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Part-1 Introduction to Spatially enabled DataFrame

Introduction

A DataFrame is a fundamental Pandas data structure that represents a rectangular table of data and contains an ordered collection of columns. You can think of it as a spreadsheet or a SQL table where each column has a column name for reference and each row can be accessed by using row numbers.

The Spatially enabled DataFrame (SeDF) adds "spatial abilities" into the popular Pandas DataFrame by inserting a custom namespace called spatial. This namespace (also known as accessor) allows us to use Pandas operations on both the non-spatial and spatial columns. With SeDF, you can now easily manipulate geometric and other attribute data.

The SeDF is based on data structures inherently suited to data analysis, with natural operations for the filtering and inspection of subsets of values which are fundamental to statistical and geographic manipulations.

Note: Spatial Data Engineering using SeDF builds on top of core Data Engineering concepts in Python. If you are new to Pandas, NumPy and related libraries, we recommend you start with the Introduction to Data Engineering guide series and then come here.

What does "adding spatial abilities" mean?

Well, it means adding capabilities that allow us to:

  • take spatial data as input
  • visualize the spatial data
  • perform various geospatial operations on it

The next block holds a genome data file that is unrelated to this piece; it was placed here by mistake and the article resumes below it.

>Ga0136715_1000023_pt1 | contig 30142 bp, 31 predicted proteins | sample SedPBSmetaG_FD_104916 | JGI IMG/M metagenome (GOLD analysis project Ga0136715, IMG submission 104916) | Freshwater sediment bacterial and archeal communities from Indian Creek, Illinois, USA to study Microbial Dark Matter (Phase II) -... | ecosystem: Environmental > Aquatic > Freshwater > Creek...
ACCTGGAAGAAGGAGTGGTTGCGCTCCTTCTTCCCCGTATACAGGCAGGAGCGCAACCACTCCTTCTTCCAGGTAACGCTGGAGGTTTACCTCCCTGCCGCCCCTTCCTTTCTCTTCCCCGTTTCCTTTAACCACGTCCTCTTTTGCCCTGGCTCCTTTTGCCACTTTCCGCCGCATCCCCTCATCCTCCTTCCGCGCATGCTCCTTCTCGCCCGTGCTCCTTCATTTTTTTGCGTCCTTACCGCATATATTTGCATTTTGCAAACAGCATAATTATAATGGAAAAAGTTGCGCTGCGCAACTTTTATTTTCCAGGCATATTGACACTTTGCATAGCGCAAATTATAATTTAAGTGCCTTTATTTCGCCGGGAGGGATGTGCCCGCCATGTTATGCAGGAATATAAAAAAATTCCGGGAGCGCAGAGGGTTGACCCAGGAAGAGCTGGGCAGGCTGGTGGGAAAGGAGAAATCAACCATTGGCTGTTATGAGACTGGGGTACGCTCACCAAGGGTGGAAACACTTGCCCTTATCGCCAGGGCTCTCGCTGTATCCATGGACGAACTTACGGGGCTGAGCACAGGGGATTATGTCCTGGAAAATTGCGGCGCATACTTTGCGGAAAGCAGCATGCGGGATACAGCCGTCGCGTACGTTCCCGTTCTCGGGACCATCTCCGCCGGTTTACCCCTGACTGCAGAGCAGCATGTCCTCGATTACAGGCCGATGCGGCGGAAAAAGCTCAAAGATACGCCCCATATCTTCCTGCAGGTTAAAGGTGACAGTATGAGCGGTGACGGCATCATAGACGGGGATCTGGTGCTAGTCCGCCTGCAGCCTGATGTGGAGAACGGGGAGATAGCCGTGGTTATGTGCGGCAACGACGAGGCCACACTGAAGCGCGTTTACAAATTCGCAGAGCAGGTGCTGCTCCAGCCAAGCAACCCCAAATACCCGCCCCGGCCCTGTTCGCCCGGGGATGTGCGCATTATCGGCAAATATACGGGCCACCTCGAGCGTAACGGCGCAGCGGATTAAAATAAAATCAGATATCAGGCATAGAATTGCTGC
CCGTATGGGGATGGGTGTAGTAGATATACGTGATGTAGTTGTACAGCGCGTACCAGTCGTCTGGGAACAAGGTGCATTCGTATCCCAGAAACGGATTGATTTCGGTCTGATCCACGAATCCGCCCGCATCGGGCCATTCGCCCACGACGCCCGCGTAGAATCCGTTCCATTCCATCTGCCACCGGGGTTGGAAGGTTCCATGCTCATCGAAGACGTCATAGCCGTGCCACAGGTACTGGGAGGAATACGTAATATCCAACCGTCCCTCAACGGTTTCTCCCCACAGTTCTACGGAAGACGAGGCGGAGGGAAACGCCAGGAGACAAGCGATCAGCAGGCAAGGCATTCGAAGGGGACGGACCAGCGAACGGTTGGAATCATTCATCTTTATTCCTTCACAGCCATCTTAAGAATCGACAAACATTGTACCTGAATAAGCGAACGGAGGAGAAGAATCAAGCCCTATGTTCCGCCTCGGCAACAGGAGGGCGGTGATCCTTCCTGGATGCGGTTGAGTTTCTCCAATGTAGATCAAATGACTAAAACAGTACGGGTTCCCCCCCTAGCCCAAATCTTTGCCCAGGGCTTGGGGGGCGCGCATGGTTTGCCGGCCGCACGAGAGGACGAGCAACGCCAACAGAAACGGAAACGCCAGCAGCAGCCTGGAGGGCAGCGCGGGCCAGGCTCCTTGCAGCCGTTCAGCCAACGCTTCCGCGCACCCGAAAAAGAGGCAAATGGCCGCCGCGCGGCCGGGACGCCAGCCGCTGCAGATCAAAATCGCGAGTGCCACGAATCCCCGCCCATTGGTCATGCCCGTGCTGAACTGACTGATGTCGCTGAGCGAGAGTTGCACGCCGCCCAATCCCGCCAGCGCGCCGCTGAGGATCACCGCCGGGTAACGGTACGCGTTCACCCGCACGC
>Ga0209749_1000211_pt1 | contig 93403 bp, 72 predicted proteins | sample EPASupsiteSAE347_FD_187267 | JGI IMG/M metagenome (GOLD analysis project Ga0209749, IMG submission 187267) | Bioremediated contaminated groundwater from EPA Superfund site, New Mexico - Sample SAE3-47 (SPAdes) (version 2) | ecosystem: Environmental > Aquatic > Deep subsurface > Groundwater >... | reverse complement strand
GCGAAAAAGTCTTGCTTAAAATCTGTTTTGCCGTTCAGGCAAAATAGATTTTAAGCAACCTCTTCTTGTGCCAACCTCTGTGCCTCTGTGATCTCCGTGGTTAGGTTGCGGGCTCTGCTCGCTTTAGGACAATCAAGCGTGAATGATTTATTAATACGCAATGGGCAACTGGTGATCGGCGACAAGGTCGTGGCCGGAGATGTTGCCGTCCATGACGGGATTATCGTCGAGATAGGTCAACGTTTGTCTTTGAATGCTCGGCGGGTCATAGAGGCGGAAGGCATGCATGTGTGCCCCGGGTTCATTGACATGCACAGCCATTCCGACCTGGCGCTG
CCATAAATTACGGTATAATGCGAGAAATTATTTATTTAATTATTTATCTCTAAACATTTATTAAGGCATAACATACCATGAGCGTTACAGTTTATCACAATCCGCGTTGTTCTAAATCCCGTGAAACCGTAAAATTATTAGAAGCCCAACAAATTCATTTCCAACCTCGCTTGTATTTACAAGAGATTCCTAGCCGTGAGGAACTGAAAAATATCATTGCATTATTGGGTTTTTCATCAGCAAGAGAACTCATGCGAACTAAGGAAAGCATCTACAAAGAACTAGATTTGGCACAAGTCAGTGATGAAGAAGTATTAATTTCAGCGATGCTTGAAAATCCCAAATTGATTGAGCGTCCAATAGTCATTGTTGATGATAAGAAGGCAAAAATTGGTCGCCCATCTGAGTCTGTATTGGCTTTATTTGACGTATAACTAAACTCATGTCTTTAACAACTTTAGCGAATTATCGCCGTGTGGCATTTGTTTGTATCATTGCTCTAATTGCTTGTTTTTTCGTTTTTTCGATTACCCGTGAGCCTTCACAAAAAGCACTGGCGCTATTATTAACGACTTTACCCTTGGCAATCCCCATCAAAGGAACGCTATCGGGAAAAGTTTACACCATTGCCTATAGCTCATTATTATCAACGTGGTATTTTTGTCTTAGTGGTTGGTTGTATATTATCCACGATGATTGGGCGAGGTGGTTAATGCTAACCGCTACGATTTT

• export, publish or save spatial data

To add "spatial abilities", a SeDF must be created from the data, and to create a SeDF, the data must be spatial. In other words, the dataset must have location information (such as an address or latitude, longitude coordinates) or geometry information (such as point, line or polygon, etc.) to create a SeDF from it. There are various ways to create a SeDF from the data and we will go into those details in part-2 of the guide series.

In the background, SeDF uses the spatial namespace to add a SHAPE column to the data. The SHAPE column is of a special data type called geometry and it holds the geometry for each record in the DataFrame. When a spatial method such as plot() is applied to a SeDF (or a spatial property such as geometry_type is called), this command will always act on the geometry column SHAPE.

The image below shows a SeDF created from a Pandas DataFrame. A new SHAPE column, highlighted in red, gets added to the SeDF. image-2.png

Custom Namespaces